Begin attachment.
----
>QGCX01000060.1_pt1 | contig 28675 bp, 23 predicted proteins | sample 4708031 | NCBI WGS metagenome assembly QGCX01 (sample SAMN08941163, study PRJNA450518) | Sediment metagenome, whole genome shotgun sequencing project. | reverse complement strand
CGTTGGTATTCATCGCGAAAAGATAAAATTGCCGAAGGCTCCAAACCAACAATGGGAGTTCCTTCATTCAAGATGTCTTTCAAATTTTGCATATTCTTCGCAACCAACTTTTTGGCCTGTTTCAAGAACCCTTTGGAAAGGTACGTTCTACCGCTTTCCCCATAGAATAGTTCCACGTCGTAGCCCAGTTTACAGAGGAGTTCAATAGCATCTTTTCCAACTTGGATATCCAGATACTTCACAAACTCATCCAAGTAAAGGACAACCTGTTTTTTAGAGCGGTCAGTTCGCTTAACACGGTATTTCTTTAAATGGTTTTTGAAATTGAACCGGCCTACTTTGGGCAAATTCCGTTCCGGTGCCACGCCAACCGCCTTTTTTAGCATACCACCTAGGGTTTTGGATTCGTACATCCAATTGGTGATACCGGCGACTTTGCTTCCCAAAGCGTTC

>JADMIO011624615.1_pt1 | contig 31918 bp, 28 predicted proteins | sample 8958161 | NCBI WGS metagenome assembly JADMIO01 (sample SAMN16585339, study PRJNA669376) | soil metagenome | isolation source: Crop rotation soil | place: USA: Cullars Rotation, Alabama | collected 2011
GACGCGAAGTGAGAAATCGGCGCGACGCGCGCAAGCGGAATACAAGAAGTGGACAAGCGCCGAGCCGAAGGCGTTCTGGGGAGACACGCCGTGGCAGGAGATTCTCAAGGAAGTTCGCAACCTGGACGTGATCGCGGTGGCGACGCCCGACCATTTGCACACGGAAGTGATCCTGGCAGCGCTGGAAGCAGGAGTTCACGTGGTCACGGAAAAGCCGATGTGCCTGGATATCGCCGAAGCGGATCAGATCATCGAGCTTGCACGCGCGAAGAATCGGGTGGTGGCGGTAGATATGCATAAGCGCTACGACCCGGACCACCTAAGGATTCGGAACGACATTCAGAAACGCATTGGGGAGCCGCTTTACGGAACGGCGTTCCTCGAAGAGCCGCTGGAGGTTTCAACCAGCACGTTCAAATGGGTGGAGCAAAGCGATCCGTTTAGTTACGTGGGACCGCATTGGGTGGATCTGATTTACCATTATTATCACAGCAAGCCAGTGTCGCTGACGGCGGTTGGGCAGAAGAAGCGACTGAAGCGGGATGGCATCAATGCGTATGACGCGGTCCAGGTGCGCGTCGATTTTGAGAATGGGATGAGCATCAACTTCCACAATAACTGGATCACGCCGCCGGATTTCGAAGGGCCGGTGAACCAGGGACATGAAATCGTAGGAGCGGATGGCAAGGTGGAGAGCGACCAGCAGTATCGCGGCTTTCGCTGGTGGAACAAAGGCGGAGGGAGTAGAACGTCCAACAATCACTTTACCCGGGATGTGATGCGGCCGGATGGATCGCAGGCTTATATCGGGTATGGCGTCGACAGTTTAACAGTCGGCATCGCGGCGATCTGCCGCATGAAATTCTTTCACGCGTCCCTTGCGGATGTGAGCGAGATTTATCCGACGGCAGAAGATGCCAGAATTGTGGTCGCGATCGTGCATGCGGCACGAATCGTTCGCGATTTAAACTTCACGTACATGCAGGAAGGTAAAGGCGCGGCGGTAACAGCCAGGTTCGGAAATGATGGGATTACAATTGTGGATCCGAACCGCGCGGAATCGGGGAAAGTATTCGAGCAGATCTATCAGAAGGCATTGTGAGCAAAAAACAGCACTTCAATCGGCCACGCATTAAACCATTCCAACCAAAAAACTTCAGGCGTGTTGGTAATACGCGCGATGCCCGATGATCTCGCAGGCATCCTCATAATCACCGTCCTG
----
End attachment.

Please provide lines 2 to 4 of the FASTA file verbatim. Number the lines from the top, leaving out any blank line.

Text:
CGTTGGTATTCATCGCGAAAAGATAAAATTGCCGAAGGCTCCAAACCAACAATGGGAGTTCCTTCATTCAAGATGTCTTTCAAATTTTGCATATTCTTCGCAACCAACTTTTTGGCCTGTTTCAAGAACCCTTTGGAAAGGTACGTTCTACCGCTTTCCCCATAGAATAGTTCCACGTCGTAGCCCAGTTTACAGAGGAGTTCAATAGCATCTTTTCCAACTTGGATATCCAGATACTTCACAAACTCATCCAAGTAAAGGACAACCTGTTTTTTAGAGCGGTCAGTTCGCTTAACACGGTATTTCTTTAAATGGTTTTTGAAATTGAACCGGCCTACTTTGGGCAAATTCCGTTCCGGTGCCACGCCAACCGCCTTTTTTAGCATACCACCTAGGGTTTTGGATTCGTACATCCAATTGGTGATACCGGCGACTTTGCTTCCCAAAGCGTTC

>JADMIO011624615.1_pt1 | contig 31918 bp, 28 predicted proteins | sample 8958161 | NCBI WGS metagenome assembly JADMIO01 (sample SAMN16585339, study PRJNA669376) | soil metagenome | isolation source: Crop rotation soil | place: USA: Cullars Rotation, Alabama | collected 2011
GACGCGAAGTGAGAAATCGGCGCGACGCGCGCAAGCGGAATACAAGAAGTGGACAAGCGCCGAGCCGAAGGCGTTCTGGGGAGACACGCCGTGGCAGGAGATTCTCAAGGAAGTTCGCAACCTGGACGTGATCGCGGTGGCGACGCCCGACCATTTGCACACGGAAGTGATCCTGGCAGCGCTGGAAGCAGGAGTTCACGTGGTCACGGAAAAGCCGATGTGCCTGGATATCGCCGAAGCGGATCAGATCATCGAGCTTGCACGCGCGAAGAATCGGGTGGTGGCGGTAGATATGCATAAGCGCTACGACCCGGACCACCTAAGGATTCGGAACGACATTCAGAAACGCATTGGGGAGCCGCTTTACGGAACGGCGTTCCTCGAAGAGCCGCTGGAGGTTTCAACCAGCACGTTCAAATGGGTGGAGCAAAGCGATCCGTTTAGTTACGTGGGACCGCATTGGGTGGATCTGATTTACCATTATTATCACAGCAAGCCAGTGTCGCTGACGGCGGTTGGGCAGAAGAAGCGACTGAAGCGGGATGGCATCAATGCGTATGACGCGGTCCAGGTGCGCGTCGATTTTGAGAATGGGATGAGCATCAACTTCCACAATAACTGGATCACGCCGCCGGATTTCGAAGGGCCGGTGAACCAGGGACATGAAATCGTAGGAGCGGATGGCAAGGTGGAGAGCGACCAGCAGTATCGCGGCTTTCGCTGGTGGAACAAAGGCGGAGGGAGTAGAACGTCCAACAATCACTTTACCCGGGATGTGATGCGGCCGGATGGATCGCAGGCTTATATCGGGTATGGCGTCGACAGTTTAACAGTCGGCATCGCGGCGATCTGCCGCATGAAATTCTTTCACGCGTCCCTTGCGGATGTGAGCGAGATTTATCCGACGGCAGAAGATGCCAGAATTGTGGTCGCGATCGTGCATGCGGCACGAATCGTTCGCGATTTAAACTTCACGTACATGCAGGAAGGTAAAGGCGCGGCGGTAACAGCCAGGTTCGGAAATGATGGGATTACAATTGTGGATCCGAACCGCGCGGAATCGGGGAAAGTATTCGAGCAGATCTATCAGAAGGCATTGTGAGCAAAAAACAGCACTTCAATCGGCCACGCATTAAACCATTCCAACCAAAAAACTTCAGGCGTGTTGGTAATACGCGCGATGCCCGATGATCTCGCAGGCATCCTCATAATCACCGTCCTG